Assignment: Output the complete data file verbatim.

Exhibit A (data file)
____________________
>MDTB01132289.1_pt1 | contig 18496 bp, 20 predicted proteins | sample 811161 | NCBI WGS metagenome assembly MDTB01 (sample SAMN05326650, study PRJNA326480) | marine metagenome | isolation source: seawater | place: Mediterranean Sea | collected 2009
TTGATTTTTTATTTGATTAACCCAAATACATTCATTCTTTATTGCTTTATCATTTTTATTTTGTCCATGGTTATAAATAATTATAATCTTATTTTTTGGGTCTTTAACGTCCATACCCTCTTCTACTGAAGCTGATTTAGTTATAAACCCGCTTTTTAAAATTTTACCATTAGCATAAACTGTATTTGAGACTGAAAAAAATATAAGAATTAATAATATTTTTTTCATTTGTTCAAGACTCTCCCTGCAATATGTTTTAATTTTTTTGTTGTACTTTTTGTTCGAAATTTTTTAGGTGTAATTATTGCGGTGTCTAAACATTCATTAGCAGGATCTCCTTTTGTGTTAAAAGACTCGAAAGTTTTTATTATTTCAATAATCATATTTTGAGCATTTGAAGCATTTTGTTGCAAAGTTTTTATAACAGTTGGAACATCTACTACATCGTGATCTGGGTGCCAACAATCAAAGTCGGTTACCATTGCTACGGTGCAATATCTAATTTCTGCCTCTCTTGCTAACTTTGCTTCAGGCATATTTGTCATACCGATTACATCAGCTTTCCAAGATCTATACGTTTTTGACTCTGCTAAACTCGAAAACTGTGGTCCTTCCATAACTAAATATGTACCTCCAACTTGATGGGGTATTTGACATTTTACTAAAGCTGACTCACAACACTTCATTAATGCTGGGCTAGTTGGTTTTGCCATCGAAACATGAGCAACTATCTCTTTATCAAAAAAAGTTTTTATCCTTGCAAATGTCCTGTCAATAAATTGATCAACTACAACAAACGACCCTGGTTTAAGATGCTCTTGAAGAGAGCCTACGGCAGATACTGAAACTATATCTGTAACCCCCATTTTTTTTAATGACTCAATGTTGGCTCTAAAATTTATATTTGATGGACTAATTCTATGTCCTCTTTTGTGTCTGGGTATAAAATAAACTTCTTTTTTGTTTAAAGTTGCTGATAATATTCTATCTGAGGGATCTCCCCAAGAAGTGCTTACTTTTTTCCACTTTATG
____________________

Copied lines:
>MDTB01132289.1_pt1 | contig 18496 bp, 20 predicted proteins | sample 811161 | NCBI WGS metagenome assembly MDTB01 (sample SAMN05326650, study PRJNA326480) | marine metagenome | isolation source: seawater | place: Mediterranean Sea | collected 2009
TTGATTTTTTATTTGATTAACCCAAATACATTCATTCTTTATTGCTTTATCATTTTTATTTTGTCCATGGTTATAAATAATTATAATCTTATTTTTTGGGTCTTTAACGTCCATACCCTCTTCTACTGAAGCTGATTTAGTTATAAACCCGCTTTTTAAAATTTTACCATTAGCATAAACTGTATTTGAGACTGAAAAAAATATAAGAATTAATAATATTTTTTTCATTTGTTCAAGACTCTCCCTGCAATATGTTTTAATTTTTTTGTTGTACTTTTTGTTCGAAATTTTTTAGGTGTAATTATTGCGGTGTCTAAACATTCATTAGCAGGATCTCCTTTTGTGTTAAAAGACTCGAAAGTTTTTATTATTTCAATAATCATATTTTGAGCATTTGAAGCATTTTGTTGCAAAGTTTTTATAACAGTTGGAACATCTACTACATCGTGATCTGGGTGCCAACAATCAAAGTCGGTTACCATTGCTACGGTGCAATATCTAATTTCTGCCTCTCTTGCTAACTTTGCTTCAGGCATATTTGTCATACCGATTACATCAGCTTTCCAAGATCTATACGTTTTTGACTCTGCTAAACTCGAAAACTGTGGTCCTTCCATAACTAAATATGTACCTCCAACTTGATGGGGTATTTGACATTTTACTAAAGCTGACTCACAACACTTCATTAATGCTGGGCTAGTTGGTTTTGCCATCGAAACATGAGCAACTATCTCTTTATCAAAAAAAGTTTTTATCCTTGCAAATGTCCTGTCAATAAATTGATCAACTACAACAAACGACCCTGGTTTAAGATGCTCTTGAAGAGAGCCTACGGCAGATACTGAAACTATATCTGTAACCCCCATTTTTTTTAATGACTCAATGTTGGCTCTAAAATTTATATTTGATGGACTAATTCTATGTCCTCTTTTGTGTCTGGGTATAAAATAAACTTCTTTTTTGTTTAAAGTTGCTGATAATATTCTATCTGAGGGATCTCCCCAAGAAGTGCTTACTTTTTTCCACTTTATG